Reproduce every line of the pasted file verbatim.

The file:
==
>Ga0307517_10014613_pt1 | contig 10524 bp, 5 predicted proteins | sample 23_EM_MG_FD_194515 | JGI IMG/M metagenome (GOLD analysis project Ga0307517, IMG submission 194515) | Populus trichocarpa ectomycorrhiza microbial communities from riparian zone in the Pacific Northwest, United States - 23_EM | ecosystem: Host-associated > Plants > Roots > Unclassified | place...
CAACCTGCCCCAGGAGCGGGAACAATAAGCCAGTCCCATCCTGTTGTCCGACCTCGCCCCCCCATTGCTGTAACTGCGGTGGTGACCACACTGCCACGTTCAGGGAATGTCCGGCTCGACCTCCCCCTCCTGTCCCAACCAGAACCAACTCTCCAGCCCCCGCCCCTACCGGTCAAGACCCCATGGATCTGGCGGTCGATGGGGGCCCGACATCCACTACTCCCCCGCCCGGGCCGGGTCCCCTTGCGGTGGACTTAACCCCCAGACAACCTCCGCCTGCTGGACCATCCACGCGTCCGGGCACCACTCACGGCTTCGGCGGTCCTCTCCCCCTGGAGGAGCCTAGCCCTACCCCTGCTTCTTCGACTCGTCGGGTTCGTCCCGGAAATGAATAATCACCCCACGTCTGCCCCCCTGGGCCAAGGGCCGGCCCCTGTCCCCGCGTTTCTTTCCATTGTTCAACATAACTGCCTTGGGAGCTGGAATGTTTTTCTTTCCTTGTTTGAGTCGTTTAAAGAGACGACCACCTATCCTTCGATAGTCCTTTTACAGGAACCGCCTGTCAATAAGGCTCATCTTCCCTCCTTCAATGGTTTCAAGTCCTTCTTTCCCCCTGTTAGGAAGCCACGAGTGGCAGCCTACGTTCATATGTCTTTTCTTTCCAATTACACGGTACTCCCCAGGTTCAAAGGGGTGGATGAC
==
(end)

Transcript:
>Ga0307517_10014613_pt1 | contig 10524 bp, 5 predicted proteins | sample 23_EM_MG_FD_194515 | JGI IMG/M metagenome (GOLD analysis project Ga0307517, IMG submission 194515) | Populus trichocarpa ectomycorrhiza microbial communities from riparian zone in the Pacific Northwest, United States - 23_EM | ecosystem: Host-associated > Plants > Roots > Unclassified | place...
CAACCTGCCCCAGGAGCGGGAACAATAAGCCAGTCCCATCCTGTTGTCCGACCTCGCCCCCCCATTGCTGTAACTGCGGTGGTGACCACACTGCCACGTTCAGGGAATGTCCGGCTCGACCTCCCCCTCCTGTCCCAACCAGAACCAACTCTCCAGCCCCCGCCCCTACCGGTCAAGACCCCATGGATCTGGCGGTCGATGGGGGCCCGACATCCACTACTCCCCCGCCCGGGCCGGGTCCCCTTGCGGTGGACTTAACCCCCAGACAACCTCCGCCTGCTGGACCATCCACGCGTCCGGGCACCACTCACGGCTTCGGCGGTCCTCTCCCCCTGGAGGAGCCTAGCCCTACCCCTGCTTCTTCGACTCGTCGGGTTCGTCCCGGAAATGAATAATCACCCCACGTCTGCCCCCCTGGGCCAAGGGCCGGCCCCTGTCCCCGCGTTTCTTTCCATTGTTCAACATAACTGCCTTGGGAGCTGGAATGTTTTTCTTTCCTTGTTTGAGTCGTTTAAAGAGACGACCACCTATCCTTCGATAGTCCTTTTACAGGAACCGCCTGTCAATAAGGCTCATCTTCCCTCCTTCAATGGTTTCAAGTCCTTCTTTCCCCCTGTTAGGAAGCCACGAGTGGCAGCCTACGTTCATATGTCTTTTCTTTCCAATTACACGGTACTCCCCAGGTTCAAAGGGGTGGATGAC